The train network in Ireland is not really a “net” – it is more like a fan, with trains radiating primarily from a central point (Dublin). The outer destinations are largely unconnected.
For example to go from Cork to Kilkenny, a distance of about 150km by road, involves going from Cork to Dublin, changing train and then starting out for Kilkenny, which by road would be a journey of over 400km. Including waiting around for train connections this could mean what would be a road trip of less than 2 hours by car could take as long as 5-6 hours by train.
You can see the problem.
This is somewhat compensated for by bus services connecting outer regions, but does make train travel a frustrating experience at times. There are also considerable portions of the country not served by trains at all.
On the upside, you are allowed to take your time to complete the journey and can disembark at intermediate stations, have a look around and then continue your journey on a later train.
Trains in Ireland – Overview
The rail network in Ireland is run by Irish Rail, a state owned company.
Trains are in general punctual and comfortable, though some are due to be upgraded and it is easy to see why.
Trains are often very crowded. This is especially true of:
- all trains leaving Dublin on Friday afternoon/evening and returning to Dublin on Sunday evening/Monday morning.
- Trains between Dublin and destinations within an hour to two hours away at commuter hours on weekdays.
- Sundays in September when there are important events, such as GAA finals or semi-finals, taking place in Dublin.
At those times especially it is important to arrive early if you want to have a seat on your journey.
On crowded trains passengers unable to find seats are allowed to stand. Given that there are few or no handles for them to hold, this is a practice which has obvious dangers in the event of an accident, aside from the discomfort of traveling this way.
Tickets, Reservations and Further Information
The Irish Rail website has extensive route and timetable information. There is also an online booking service and if you know where you are going that is the cheapest way to book.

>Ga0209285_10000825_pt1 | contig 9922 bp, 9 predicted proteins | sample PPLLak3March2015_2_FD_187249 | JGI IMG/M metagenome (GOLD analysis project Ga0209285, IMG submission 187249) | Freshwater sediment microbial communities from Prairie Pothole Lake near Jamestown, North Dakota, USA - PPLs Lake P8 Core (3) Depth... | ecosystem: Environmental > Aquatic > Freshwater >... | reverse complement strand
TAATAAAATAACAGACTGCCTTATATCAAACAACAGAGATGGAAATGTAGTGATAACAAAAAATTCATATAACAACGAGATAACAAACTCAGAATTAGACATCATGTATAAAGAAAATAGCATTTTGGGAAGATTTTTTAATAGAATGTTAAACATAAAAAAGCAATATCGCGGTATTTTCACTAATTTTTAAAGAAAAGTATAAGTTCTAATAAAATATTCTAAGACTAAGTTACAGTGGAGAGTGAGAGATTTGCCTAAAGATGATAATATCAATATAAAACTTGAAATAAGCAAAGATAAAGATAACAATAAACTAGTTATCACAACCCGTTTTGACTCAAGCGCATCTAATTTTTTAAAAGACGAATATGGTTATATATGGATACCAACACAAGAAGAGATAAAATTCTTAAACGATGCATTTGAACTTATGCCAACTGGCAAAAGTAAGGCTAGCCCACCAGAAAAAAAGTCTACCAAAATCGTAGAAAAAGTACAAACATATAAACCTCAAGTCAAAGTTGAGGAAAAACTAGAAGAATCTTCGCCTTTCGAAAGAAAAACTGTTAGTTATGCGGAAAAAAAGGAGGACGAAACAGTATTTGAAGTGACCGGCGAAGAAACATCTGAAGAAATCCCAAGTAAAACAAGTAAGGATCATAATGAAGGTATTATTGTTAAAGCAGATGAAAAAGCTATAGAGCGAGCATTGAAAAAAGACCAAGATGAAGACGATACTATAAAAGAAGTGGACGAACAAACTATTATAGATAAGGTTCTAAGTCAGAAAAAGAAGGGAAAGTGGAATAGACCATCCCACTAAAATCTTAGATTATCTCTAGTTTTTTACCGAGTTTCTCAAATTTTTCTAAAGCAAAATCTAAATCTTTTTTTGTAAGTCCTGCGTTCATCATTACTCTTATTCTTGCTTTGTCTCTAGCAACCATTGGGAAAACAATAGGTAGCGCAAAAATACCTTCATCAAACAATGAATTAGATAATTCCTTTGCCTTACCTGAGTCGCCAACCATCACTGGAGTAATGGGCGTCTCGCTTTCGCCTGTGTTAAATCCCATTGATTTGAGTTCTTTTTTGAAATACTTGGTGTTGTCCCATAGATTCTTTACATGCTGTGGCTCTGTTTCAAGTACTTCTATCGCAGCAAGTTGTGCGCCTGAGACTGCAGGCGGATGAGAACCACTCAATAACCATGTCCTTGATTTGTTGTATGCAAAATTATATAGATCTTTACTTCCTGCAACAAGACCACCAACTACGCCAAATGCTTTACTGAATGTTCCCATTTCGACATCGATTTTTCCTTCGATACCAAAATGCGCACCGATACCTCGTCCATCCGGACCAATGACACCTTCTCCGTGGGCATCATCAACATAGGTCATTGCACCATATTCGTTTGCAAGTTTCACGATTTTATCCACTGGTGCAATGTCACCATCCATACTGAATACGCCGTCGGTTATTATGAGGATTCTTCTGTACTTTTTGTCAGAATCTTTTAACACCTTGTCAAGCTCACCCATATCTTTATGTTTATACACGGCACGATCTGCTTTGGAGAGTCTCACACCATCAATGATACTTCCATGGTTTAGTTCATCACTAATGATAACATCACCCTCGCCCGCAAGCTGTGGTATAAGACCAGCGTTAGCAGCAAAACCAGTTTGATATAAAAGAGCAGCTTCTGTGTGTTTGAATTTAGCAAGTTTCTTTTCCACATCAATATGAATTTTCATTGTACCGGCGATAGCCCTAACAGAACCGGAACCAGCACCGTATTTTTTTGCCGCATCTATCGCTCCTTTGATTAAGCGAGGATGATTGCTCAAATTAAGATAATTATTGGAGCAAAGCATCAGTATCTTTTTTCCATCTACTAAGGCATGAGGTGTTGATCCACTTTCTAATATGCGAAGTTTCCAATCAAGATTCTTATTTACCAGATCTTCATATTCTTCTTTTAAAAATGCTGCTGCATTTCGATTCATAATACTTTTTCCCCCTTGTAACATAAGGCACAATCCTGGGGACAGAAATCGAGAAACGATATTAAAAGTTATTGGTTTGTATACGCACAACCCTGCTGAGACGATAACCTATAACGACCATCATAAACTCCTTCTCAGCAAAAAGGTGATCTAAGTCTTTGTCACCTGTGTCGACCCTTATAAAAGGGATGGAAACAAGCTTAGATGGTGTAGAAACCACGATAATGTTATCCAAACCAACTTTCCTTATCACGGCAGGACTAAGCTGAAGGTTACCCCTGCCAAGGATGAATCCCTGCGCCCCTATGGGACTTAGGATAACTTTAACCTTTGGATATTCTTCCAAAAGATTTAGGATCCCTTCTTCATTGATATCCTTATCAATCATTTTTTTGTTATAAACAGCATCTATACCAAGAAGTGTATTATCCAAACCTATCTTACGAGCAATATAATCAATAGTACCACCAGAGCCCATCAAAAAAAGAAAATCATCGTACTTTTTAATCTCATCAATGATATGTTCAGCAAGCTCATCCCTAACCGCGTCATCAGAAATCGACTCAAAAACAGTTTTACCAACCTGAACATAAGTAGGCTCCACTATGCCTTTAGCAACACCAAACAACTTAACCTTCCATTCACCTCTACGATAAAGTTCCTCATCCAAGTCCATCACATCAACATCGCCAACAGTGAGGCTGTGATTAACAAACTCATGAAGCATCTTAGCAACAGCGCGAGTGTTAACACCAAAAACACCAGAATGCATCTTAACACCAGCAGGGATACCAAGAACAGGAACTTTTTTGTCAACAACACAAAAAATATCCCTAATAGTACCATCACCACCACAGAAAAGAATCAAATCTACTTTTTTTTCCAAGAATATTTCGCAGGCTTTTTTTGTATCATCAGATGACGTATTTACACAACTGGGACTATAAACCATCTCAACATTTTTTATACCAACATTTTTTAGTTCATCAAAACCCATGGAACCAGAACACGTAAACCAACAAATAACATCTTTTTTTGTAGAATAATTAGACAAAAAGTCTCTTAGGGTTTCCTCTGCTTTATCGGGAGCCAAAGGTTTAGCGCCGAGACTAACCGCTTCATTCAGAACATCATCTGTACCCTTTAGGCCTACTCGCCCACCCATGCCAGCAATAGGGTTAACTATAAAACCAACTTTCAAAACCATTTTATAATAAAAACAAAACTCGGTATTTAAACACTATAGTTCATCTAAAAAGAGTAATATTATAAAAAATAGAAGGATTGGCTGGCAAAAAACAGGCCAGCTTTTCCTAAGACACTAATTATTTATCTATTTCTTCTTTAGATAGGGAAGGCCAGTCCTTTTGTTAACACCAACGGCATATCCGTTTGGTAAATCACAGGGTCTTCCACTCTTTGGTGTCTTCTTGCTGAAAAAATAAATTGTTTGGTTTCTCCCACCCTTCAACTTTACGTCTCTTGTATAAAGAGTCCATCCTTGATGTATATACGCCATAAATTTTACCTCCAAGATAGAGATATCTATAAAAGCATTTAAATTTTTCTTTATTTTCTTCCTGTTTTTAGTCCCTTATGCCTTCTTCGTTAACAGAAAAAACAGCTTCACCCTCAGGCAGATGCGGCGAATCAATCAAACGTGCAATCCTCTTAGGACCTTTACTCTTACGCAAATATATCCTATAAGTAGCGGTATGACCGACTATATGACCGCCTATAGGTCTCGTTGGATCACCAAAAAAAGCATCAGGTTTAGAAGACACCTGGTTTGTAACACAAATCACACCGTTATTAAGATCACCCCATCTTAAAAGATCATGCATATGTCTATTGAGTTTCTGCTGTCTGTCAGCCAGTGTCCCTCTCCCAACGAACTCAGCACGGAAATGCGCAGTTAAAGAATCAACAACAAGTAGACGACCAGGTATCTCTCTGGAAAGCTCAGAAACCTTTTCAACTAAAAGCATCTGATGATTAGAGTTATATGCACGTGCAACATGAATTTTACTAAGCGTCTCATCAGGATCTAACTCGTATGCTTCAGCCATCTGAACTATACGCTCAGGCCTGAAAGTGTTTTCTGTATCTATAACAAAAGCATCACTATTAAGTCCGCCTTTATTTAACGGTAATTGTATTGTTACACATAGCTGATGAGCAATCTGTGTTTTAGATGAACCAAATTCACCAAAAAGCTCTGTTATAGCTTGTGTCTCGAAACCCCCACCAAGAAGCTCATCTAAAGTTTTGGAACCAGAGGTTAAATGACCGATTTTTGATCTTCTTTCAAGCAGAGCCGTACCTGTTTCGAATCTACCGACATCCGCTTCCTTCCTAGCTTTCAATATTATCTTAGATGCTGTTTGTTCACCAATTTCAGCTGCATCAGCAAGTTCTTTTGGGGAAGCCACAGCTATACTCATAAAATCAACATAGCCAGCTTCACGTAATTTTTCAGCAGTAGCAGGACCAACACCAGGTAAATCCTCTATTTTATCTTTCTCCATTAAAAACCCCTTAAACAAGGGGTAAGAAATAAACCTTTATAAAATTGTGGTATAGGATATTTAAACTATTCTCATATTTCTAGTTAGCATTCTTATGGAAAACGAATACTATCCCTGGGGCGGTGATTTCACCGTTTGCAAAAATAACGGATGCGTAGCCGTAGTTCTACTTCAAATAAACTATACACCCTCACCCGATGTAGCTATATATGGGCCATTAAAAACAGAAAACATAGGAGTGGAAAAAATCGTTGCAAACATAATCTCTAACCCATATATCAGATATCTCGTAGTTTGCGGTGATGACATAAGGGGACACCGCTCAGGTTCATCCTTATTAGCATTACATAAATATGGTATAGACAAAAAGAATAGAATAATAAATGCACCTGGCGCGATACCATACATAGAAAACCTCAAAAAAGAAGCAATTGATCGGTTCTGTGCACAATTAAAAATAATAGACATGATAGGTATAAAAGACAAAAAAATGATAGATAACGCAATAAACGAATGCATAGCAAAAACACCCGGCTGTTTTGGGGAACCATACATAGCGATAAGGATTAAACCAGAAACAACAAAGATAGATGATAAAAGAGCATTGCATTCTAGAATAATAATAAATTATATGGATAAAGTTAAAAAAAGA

There is extensive information here about types of tickets and passes that can be purchased for train travel, most of which include at least some bus travel also.
Railtours: Touring Ireland by Train
Not many visitors are aware of the very good value train tours provided by Irish Rail, mainly departing from Dublin. They depart daily during the summer months, visit a wide range of destinations and there are several packages available that include accommodation.
Tours range from one to nine days long. Prices range from less than €20 for a one day Dublin Bay tour to almost €1500 for a nine day tour all along the north and west coast in high season, including all hotels, most meals and day tours and admission costs in each location.
These can be an excellent and cost effective way to tour Ireland for those who prefer not to drive.
Eating on the Train
Intercity Trains will have a dining car where surprising good, if expensive, meals are served.
There are also trolleys which move through the train selling hot and cold drinks, sandwiches and snacks. Again these are expensive and the food provided is at best so-so, it may be better to take your own snacks along.
Upgraded Train Travel
While there are first class tickets available on some trains, it is not always a good idea to book them. There isn’t a huge upgrade to facilities, second class (once you get a seat) is comfortable, and the price difference does not really justify itself. It certainly is not on a par with the difference between, for example, 1st class and economy on a flight.
The main difference is quiet. First class carriages are mainly used by business travels who want to work, so there will be nobody playing music aloud or having high pitched conversations. On the downside, you will not fall into conversation with anyone, which can be one of the great pleasures of train travel in Ireland.
On some trains you’ll also get the option of buying a meal served at your seat – though the cost of the meal is extra.
If this is worth the extra cost to you then go ahead and book it.
When you book online you can reserve your seat free of charge on many, but not all, trains. You can ONLY reserve a seat when your ticket is booked online.
Go ahead and do this, but be warned that it is not unusual to arrive at your designated seat to find it already occupied. Thus you still need to arrive as early as possible for the train and be prepared to stand your ground and get the seat that is yours.
Travelling with Dogs or Bikes
Dogs and bikes are allowed on trains. There is an additional charge of between €2.50 and €5 for each.